JAMSTEC > Research Institute for Marine Geodynamics (IMG) > Volcanoes and Earth’s Interior Research Center (VERC)

Volcanoes and Earth’s Interior Research Center (VERC)

Developing an integrated understanding of volcanic activity and the Earth’s interior

Earth is a continuously changing planet and volcanoes play a major part in shaping both its land and marine landscapes. The dynamic activity of volcanoes is an awesome sight, yet, we often suffer from disasters caused by them. Ultimately, the energy of volcanic activities is supplied from the Earth's interior. Our center is aiming to develop an integrated understanding of volcanoes and Earth's interior, and making the best use of this knowledge for the benefit of our society.

Recognized as Top Cited Article
Recruitment of Senior Researcher, Researcher or Researcher (II) (CKS24-002)
A theoretical model of continental drift reveals that the longest timescale of sea level change in Earth's history can be explained by the flattening effect of the seafloor
- Toward an understanding of the relationship between Earth's internal dynamics and surface environmental change -
Did a coalition of giant volcanoes occur in the Pacific Ocean?
New evidence for the Ontong Java Nui hypothesis
Recruitment of a Senior Researcher, Researcher or Researcher (II) (CKS23-003)
The recent research paper of Dr. Iona M. McIntosh has been published in Nature as a Research Highlight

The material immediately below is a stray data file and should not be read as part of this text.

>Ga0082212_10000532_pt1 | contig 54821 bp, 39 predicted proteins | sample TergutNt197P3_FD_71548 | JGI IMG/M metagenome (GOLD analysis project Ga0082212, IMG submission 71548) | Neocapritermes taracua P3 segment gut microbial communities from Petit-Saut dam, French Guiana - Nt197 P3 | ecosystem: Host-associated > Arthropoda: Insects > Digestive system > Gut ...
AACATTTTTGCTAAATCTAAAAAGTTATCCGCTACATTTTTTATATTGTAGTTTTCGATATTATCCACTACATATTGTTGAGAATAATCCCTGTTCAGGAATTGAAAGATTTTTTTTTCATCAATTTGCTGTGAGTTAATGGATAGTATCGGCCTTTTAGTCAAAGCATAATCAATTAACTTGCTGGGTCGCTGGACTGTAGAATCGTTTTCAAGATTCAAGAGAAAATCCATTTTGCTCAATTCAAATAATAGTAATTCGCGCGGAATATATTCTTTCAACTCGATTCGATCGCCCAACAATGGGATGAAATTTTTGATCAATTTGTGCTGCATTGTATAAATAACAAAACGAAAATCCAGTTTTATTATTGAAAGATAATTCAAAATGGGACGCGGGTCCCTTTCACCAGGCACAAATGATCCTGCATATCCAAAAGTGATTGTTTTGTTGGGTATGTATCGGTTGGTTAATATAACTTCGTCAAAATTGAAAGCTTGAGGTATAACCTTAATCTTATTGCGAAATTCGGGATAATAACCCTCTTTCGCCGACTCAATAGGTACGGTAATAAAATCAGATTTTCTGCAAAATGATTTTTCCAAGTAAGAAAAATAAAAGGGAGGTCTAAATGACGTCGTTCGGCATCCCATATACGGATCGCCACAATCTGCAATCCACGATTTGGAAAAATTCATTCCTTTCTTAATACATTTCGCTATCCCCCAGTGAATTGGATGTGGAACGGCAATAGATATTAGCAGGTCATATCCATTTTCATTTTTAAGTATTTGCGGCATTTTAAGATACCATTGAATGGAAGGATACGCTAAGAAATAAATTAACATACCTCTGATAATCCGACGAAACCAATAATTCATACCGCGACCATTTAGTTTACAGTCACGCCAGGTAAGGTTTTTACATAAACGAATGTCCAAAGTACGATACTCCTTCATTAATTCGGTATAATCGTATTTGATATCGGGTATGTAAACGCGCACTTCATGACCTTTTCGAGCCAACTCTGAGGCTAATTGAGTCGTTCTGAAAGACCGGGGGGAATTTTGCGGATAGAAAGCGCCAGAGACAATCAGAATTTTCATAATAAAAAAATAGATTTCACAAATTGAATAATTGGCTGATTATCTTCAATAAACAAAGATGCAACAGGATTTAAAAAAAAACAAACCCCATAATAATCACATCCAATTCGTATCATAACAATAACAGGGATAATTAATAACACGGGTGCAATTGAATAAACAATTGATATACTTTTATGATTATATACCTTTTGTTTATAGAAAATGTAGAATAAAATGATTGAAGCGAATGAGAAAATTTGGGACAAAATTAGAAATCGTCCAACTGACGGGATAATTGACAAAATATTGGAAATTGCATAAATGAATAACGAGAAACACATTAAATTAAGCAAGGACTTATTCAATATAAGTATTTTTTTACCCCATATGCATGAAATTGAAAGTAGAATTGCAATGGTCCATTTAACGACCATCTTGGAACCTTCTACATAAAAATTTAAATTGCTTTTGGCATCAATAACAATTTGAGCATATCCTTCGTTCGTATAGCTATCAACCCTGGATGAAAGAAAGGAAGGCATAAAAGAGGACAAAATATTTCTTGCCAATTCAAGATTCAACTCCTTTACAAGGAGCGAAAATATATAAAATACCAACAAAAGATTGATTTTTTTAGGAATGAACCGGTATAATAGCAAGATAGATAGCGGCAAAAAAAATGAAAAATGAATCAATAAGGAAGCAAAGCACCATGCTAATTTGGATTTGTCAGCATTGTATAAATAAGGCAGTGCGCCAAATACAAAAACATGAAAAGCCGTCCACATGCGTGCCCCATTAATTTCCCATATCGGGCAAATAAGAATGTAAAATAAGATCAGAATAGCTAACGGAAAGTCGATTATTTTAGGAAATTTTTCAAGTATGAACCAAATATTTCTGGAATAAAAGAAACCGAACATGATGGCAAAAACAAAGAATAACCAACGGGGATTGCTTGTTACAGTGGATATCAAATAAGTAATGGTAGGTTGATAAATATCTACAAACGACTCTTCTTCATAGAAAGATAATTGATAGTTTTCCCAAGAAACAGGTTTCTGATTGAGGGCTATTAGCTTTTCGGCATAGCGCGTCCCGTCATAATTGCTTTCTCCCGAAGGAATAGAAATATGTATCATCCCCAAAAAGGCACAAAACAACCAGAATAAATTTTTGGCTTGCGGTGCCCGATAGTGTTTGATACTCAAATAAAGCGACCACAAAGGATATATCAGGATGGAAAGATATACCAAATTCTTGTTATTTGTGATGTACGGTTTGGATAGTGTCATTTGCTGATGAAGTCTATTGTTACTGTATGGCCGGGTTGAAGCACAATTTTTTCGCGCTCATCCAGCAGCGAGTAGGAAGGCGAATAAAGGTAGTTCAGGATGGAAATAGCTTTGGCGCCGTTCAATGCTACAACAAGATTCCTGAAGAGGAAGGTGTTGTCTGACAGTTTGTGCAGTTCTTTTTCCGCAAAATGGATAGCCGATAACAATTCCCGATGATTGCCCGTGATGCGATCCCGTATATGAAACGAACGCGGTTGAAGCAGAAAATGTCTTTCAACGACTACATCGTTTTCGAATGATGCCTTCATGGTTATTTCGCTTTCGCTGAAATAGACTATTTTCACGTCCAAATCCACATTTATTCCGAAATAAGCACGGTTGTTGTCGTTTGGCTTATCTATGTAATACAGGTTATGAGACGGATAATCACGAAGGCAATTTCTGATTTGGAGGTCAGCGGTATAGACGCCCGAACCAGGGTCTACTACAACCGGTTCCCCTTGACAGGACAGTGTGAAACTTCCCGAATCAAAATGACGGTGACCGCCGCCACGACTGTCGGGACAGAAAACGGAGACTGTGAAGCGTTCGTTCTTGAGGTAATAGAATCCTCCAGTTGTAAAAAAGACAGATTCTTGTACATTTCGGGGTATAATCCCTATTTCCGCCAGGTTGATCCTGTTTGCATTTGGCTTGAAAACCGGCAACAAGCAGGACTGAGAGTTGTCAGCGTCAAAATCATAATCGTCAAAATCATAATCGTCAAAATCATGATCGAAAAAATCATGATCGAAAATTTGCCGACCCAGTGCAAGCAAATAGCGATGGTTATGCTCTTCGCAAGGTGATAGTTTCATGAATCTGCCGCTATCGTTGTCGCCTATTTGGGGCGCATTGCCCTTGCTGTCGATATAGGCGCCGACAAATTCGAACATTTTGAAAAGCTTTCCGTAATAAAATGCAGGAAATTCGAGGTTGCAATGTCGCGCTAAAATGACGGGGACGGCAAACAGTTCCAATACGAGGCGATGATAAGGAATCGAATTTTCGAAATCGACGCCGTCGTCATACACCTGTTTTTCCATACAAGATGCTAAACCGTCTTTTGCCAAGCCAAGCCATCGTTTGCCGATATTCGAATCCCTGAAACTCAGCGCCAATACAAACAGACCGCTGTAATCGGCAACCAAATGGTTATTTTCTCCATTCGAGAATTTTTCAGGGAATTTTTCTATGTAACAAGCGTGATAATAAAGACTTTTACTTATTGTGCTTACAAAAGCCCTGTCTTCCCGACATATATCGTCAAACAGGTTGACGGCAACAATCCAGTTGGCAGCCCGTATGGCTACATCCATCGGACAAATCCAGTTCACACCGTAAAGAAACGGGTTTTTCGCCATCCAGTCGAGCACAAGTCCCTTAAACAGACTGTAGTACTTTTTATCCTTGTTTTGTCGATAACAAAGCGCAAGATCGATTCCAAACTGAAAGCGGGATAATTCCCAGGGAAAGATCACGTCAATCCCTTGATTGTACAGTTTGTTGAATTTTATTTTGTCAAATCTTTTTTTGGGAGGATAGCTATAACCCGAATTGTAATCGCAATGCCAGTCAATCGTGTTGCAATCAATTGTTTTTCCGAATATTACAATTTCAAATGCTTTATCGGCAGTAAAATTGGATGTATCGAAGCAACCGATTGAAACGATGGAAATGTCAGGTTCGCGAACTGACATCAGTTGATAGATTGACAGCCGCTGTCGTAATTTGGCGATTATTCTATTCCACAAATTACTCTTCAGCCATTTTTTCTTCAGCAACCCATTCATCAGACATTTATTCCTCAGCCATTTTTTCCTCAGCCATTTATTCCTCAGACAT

Revealing past eruptions of Oomurodashi volcano, an active submarine volcano 60 km from Tokyo Bay
Recruitment of a Senior Researcher or Researcher (Ⅱ) (CKS22-001)
Solid Earth Geochemistry Research Group, Recruitment of Postdoctoral Researcher (CGP20-007)
FY2020 Solid Earth Geochemistry Research Group, Recruitment of Postdoctoral Researcher CGP20-007
Recruitment of Principal Scientist or Principal Technical Scientist (CKS-007)
FY2020 Recruitment of Scientist or Technical Scientist (CKS-001)
JAMSTEC People “Interview with Dr. Iona McIntosh”
Volcanoes and Earth’s Interior Research Center (VERC) website has been launched.

Exploring the present state of oceanic volcanoes.

Ongoing surveys at Kikai Caldera.
Kikai Caldera experienced huge eruptions in the past. We are exploring the structure by various methods and reconstructing the eruption history.
Drifted pumice erupted from Fukutoku-Oka-no-Ba, 2021.
We are exploring the mechanism of eruption by analyzing these samples.

Studies on oceanic volcanoes, such as submarine volcanoes and volcanic islands, is far behind those on volcanoes located on land. Consequently, there are concerns that unexpected eruptions of oceanic volcanoes could occur and induce larger disasters. Thus, the Volcanoes and Earth’s Interior Research Center is advancing research aimed at understanding the occurrence of oceanic volcano eruptions, evaluating their impacts for global environment, and reducing disasters.
We are deploying a high-density array of ocean bottom seismographs (OBS) in Kikai Caldera located on seafloor south of Kagoshima. We are observing earthquakes for a year, and we will then use these observations to investigate the subseafloor structure at 10-100 km depth. If a magma reservoir exists at this location, our data is expected to capture it. In order to monitor the present conditions of several oceanic volcanoes, we installed water-pressure gauges capable of measuring the vertical movements of seafloor, and ocean bottom electro-magnetometers (OBEM) that are sensitive to subseafloor temperature. To communicate with the OBEM in the seafloor, we are developing an unmanned data acquisition system in collaboration with Kobe University and the Earthquake Research Institute of the University of Tokyo.